This is how AI could change future of journalism
Nearly every field of study in the world has been impacted by artificial intelligence (AI) and its effects. What or how AI might affect the field of journalism is still a mystery.
However, Sky News has been exploring the potential of AI to see how it might impact journalism in the future.
The experiment involving the use of computers to do the news’ research, writing, and editing produced a range of results, from stories about affordable housing that made sense to the absurd claim that spilling milk is good for the environment.
However, current technology has reached its limit, but what about the future?
JournalismAI, a project of the London School of Economics run by Professor Charlie Beckett, supports newsrooms in their efforts to responsibly utilise AI.
Since it started in 2019, but now that editors and reporters are beginning to understand the power of generative AI, its purpose has never been more obvious.
He says “a lot of newsrooms are thinking through what they might do” with the technology, but all are conscious of the pitfalls. It is evident that artificial intelligence is not yet ready to take the place of actual journalists after CNET discovered errors in an AI-written story and a hoax column in The Irish Times.
“If you get a tiny thing wrong at Sky News, people are laughing at you, it’s all across social media, and the chances of AI doing that are very high,” says Prof Beckett. “If we all get lazy and expect GPT to write our stories and scripts and so on, they may get worse.”
However, AI appears destined to have a similarly significant impact, much like how smartphones and Google search revolutionised journalistic work.
Prof Beckett predicts a smaller newsroom with AI replacing interviewing, scripting, and online stories.
This will create hybrid jobs, requiring hybrid tech and editorial skills. The savings could be used to improve human journalism, allowing reporters to interview more people and produce more imaginative, empathetic, and opinionated stories.
The future of newsrooms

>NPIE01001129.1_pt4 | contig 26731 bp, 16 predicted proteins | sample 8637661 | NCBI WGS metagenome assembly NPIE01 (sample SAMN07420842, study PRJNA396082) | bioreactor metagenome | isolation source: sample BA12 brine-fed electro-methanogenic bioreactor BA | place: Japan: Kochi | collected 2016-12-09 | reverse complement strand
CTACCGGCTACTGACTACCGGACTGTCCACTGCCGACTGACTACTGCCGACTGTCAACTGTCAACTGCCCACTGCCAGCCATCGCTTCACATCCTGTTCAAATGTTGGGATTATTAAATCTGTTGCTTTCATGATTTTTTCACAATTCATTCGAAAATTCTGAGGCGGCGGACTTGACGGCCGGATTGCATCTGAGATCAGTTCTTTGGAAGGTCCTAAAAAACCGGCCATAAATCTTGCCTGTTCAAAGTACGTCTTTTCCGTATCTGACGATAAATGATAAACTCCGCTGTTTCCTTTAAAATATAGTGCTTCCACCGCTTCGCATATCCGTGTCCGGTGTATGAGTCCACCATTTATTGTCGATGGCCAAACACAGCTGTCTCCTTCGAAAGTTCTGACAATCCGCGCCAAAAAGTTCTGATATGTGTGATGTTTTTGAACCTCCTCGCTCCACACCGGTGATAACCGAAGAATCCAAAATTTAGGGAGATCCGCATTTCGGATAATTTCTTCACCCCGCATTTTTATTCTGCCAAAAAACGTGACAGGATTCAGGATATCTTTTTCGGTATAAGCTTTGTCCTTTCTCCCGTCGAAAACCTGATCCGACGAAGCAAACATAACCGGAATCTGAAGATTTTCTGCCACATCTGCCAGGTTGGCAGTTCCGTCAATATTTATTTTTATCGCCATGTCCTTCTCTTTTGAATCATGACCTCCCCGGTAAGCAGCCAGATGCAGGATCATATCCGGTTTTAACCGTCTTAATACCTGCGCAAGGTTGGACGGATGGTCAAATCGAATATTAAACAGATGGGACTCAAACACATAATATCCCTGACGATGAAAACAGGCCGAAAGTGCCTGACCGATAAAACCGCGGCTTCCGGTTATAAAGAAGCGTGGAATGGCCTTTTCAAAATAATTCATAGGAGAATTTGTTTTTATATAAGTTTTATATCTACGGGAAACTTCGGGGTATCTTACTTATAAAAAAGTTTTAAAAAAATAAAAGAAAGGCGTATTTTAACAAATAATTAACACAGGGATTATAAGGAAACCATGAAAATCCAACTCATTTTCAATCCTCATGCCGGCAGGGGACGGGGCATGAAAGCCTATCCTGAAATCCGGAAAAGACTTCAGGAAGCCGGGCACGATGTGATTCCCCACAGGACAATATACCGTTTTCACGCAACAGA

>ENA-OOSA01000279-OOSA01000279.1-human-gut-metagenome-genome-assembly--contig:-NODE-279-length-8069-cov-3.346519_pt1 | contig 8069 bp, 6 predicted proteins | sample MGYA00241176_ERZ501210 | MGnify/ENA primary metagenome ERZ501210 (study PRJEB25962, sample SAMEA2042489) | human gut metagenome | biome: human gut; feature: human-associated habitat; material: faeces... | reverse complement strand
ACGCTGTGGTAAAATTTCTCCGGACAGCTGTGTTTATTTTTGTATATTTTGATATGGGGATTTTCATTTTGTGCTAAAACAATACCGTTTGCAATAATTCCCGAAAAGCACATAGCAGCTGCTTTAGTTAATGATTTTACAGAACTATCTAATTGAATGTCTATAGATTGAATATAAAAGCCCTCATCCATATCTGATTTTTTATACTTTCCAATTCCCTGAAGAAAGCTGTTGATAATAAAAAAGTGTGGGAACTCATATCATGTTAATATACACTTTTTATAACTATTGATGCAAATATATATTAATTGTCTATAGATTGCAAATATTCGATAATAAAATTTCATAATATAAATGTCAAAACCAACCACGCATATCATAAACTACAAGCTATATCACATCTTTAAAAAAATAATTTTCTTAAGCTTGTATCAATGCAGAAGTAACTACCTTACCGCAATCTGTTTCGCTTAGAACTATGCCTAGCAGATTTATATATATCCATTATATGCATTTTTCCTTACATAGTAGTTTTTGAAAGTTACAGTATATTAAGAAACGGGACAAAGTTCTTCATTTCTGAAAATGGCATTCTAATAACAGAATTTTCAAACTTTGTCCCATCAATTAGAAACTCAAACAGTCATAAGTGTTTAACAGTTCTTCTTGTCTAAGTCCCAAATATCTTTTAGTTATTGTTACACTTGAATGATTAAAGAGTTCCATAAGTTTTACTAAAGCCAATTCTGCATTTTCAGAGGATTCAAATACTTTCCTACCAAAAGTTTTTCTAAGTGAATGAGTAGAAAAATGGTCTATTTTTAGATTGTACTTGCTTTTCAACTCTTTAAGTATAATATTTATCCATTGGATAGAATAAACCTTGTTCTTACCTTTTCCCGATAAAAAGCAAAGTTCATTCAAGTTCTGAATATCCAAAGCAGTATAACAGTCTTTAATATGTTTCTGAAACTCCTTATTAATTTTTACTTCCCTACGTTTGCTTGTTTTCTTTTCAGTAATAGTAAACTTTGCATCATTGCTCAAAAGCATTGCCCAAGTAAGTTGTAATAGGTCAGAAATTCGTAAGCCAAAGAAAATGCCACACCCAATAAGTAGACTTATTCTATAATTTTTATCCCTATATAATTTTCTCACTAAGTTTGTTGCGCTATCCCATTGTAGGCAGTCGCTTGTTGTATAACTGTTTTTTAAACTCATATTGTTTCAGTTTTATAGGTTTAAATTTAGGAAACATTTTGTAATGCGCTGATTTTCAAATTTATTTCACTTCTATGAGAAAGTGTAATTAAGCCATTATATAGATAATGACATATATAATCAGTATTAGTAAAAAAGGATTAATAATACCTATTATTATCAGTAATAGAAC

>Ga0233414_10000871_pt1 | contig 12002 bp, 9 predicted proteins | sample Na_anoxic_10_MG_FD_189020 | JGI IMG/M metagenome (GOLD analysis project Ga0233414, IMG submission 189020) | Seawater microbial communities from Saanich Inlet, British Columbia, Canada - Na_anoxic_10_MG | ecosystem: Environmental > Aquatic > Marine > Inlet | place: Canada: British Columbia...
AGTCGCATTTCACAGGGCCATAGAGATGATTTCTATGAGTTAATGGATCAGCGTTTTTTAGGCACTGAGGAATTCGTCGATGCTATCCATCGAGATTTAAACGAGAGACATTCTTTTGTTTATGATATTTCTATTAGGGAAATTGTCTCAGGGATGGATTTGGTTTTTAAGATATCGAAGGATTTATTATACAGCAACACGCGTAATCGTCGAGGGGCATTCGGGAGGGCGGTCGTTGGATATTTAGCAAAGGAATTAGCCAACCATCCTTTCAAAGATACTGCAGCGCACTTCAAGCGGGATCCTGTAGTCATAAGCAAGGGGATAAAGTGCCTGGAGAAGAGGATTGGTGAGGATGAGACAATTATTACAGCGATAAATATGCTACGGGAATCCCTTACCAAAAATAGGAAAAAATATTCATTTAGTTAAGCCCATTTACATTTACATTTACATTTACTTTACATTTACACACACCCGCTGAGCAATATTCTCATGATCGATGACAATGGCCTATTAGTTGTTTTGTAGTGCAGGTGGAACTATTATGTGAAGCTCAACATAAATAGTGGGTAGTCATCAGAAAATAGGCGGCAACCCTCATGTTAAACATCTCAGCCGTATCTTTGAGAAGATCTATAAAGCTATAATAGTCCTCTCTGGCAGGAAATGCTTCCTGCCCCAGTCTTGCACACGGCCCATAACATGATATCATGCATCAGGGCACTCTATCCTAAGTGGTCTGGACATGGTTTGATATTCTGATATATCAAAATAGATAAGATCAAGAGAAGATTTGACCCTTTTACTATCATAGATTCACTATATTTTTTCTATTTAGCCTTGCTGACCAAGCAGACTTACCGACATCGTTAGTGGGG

The University of Kent’s Centre for Journalism examines preparing future reporters for AI-powered newsrooms.
Professor Ian Reeves says while there are “reasonable and ethical uses for it within a newsroom”, AI is also “perfectly capable of spitting out utter nonsense with a completely straight face”.
“We’ve noticed in some of the journalism assignments that we’re giving to our students that they’ve attempted to use this tech to deliver journalistic content – in some cases with rather hilarious results,” he says.
“In one piece about The Sun newspaper and its coverage of an event, the chatbot hadn’t been able to distinguish between the newspaper and the fiery star in the sky.
“[So] we’re also trying to demonstrate to them that the risks of relying on it to produce sensible content are pretty high.”
Where does AI prove useful in journalism?
Prof Reeves also believes generative AI’s usefulness lies in the fundamental journalistic tasks of talking to real people, bearing witness, and holding power to account. Google is often the first port of call for researching unfamiliar topics, but AI cannot do these fundamental tasks.
These skills will become even more important for journalists to survive in the era of AI.
“It comes down to trust and credibility,” he says. “The best journalists, the ones who make a difference, are the ones out there talking to people about how things are affecting their real lives, bearing witness to events. The ones who have the skills to find things out and reveal stuff that powerful people don’t want to be revealed.”
“That’s not something that AI can do,” he added.
He also believes that AI will replace journalism jobs that lack these skills and are considered content farm jobs, resembling journalism without interaction. Publishers may benefit from AI platforms rather than hiring people for these jobs, according to him.
Prof Reeves also shared that young people demand personalised newsroom content tailored to their format, tone, style, and platform. Reformatting and customising content, translating into different languages, and providing simple or explainer versions are crucial areas for success.
“My sort of sci-fi vision for this is a kind of Robocop journalist with all these tools to help them be more efficient and much more powerful and able to research much better, and then a content creation thing that takes their original piece and turns it into all sorts of iterations.” he said.
“And then your audience sitting at home having breakfast watching Sky News, they can get into the car, and it continues as audio with a selection of stories they’re interested in,” he added.
“Then they get home from work in the evening and just want a nice long read, and it all happens semi-automatically, where people have a kind of Spotify-like ability to shape what they get,” he continued.